The Badlands aren't so much an escape as a way to reimagine our terrestrial world. They're as beautiful as they're materially banal. It's a dirt pile, about as paltry a hand as nature can deal.
But dealing Nature some dirt, wind, water and a few million or so years is like giving DJ Kool Herc a couple turntables and a microphone. She's going to come up with something. Time is like Gaia's breath. Dust is her luftballons.
Exploring the Badlands is like strolling the annals of Creation, past rock colosseums that pulsate with scenes as momentous as that time the velociraptor spares the injured parasaurolophus in Terence Malick's The Tree of Life.
Can the Badlands deliver as a drive-thru experience? Maybe, but some of us need to put boots on the ground.
Badlands National Park only has a dozen or so miles of dedicated hiking trails, backcountry hiking and camping is allowed. Wayfinding off-trail can be challenging but rewarding.
Fortunately, your SDPB Outdoors correspondent is here to help. Want to escape the traffic along the wall, take in the sights from the top of Sheep Mountain Table, then descend into the foothills that surround The Castles and The Horn, into some of the least-explored, most epically Badlandian country?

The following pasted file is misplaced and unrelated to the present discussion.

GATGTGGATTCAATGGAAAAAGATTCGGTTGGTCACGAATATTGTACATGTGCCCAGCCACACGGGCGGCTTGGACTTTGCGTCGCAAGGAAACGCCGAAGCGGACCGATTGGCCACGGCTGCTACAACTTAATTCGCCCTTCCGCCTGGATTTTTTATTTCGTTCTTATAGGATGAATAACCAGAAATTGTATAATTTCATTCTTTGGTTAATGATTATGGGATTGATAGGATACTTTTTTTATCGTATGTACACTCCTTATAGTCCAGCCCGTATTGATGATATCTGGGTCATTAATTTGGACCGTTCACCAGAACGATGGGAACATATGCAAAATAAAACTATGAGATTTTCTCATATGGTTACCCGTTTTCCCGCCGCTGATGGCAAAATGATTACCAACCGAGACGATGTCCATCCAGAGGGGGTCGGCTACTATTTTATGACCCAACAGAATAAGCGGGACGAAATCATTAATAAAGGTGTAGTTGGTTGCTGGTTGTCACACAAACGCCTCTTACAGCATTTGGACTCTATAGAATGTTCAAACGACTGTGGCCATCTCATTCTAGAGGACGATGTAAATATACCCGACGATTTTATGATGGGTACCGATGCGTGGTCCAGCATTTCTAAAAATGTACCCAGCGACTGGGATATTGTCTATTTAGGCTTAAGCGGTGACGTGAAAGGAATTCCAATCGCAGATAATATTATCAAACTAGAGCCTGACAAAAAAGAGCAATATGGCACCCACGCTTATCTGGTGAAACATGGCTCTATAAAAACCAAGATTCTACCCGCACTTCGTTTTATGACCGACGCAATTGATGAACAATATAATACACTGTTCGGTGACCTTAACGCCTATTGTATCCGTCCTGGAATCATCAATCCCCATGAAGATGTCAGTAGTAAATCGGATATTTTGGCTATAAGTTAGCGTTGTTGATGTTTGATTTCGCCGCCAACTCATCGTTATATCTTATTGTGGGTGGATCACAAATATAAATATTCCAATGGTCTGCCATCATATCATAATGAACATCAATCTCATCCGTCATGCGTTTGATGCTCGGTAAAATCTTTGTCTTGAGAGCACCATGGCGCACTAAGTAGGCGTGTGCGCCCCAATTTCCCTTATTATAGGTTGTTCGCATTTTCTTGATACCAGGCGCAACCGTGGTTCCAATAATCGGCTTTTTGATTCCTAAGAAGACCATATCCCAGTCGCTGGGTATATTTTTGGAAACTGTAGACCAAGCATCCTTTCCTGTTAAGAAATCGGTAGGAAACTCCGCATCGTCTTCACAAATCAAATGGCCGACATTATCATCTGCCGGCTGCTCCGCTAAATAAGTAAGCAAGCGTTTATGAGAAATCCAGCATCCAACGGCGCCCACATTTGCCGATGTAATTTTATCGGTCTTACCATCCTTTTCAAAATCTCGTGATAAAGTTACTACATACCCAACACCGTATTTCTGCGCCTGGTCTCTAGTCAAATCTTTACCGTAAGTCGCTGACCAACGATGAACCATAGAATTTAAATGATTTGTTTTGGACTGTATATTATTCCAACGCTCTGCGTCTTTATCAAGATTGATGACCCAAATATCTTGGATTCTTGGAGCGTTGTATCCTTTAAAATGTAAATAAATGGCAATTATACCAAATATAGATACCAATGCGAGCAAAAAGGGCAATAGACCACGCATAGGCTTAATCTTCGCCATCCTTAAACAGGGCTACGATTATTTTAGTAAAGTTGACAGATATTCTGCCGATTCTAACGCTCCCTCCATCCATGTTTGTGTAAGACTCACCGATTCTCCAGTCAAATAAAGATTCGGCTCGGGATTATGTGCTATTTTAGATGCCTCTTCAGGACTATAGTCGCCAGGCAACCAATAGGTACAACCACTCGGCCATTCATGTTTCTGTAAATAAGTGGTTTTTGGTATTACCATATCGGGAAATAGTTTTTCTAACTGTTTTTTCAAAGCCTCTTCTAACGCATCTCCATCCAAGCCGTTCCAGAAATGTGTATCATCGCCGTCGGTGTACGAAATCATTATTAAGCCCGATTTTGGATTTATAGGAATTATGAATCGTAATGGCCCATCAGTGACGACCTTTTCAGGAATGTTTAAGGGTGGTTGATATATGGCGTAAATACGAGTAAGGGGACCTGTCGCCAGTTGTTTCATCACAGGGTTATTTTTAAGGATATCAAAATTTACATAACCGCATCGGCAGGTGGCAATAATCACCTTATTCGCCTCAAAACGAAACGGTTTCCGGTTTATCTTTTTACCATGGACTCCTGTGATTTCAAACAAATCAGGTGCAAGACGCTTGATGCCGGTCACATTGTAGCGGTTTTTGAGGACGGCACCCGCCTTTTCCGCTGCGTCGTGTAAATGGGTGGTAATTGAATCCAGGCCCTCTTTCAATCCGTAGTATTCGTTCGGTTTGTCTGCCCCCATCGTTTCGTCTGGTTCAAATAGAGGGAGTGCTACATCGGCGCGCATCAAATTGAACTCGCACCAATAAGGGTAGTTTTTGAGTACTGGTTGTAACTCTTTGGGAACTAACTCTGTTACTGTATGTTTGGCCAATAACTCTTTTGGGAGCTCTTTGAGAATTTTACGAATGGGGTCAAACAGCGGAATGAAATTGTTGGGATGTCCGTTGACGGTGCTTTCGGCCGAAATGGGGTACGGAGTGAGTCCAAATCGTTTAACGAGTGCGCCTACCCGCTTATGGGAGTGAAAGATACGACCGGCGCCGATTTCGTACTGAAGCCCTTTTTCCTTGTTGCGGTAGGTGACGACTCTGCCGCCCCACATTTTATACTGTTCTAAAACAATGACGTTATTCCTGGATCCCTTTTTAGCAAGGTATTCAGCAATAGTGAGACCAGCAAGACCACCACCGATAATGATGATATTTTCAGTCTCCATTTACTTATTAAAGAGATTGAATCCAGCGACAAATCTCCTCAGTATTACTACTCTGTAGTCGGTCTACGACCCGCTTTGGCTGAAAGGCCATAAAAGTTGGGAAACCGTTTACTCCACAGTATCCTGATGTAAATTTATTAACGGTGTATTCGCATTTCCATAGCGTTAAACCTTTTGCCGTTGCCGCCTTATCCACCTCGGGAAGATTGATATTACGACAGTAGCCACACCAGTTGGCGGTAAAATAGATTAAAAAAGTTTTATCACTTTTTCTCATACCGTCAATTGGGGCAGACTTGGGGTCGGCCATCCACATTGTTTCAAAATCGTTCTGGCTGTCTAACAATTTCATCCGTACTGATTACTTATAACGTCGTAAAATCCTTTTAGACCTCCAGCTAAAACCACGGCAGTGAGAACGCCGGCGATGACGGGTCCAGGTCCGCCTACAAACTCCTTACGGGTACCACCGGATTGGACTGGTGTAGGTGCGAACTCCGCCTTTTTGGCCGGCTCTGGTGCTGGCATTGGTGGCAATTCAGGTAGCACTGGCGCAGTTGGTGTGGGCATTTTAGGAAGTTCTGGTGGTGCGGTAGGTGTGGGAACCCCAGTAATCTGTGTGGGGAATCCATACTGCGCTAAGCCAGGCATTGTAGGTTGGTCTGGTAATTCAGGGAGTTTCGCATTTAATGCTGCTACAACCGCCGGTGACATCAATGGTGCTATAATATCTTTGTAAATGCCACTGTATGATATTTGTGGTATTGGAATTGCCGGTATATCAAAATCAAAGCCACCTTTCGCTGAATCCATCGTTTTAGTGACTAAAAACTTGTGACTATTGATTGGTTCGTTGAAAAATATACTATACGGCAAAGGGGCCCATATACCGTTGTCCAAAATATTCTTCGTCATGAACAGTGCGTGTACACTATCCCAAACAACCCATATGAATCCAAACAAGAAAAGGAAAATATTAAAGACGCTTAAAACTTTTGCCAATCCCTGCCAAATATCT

Here's what you'll need. A high-clearance vehicle, some water, some hiking experience. About 35 miles West of Rapid City on the 44, you turn South at the aptly named hamlet of Scenic, on Bombing Range Road. Take a right 4.5 miles down, on Sheep Mountain Road. About another four miles down you'll see the turn off for Sheep Mountain Table overlook. You can get this far in a sedan and park at the overlook or continue in a high-clearance 4WD.
About a half mile further down, you can pull off and park somewhere around 43.68004, -102.57005, close to a line of fence posts along the table's edge. From there, you can walk east about a half mile to 43.67870, -102.56157, where you'll find a pass of sorts into the bottoms.
You'll have to shimmy through some tight spaces, under some natural arches, and negotiate some steep spots with loose scree. At the bottom you can follow a winding, intermittent creek South through a canyon filled with psychic geometry.
Be careful not to step on any unexploded ordnance as this area was once part of the U.S. Air Force Badlands Gunnery Range.
The formations labeled "The Castles" on my National Geographic map will gird your right, as you're funneled toward the Southern tip of an isthmus in the Park boundaries, which ends at The Horn, a structure which isn't so much a standout as a turnaround point. (This isn't a destination hike, more an exploration).
My route to The Horn and back clocked in at just under ten glorious, sun-drenched miles.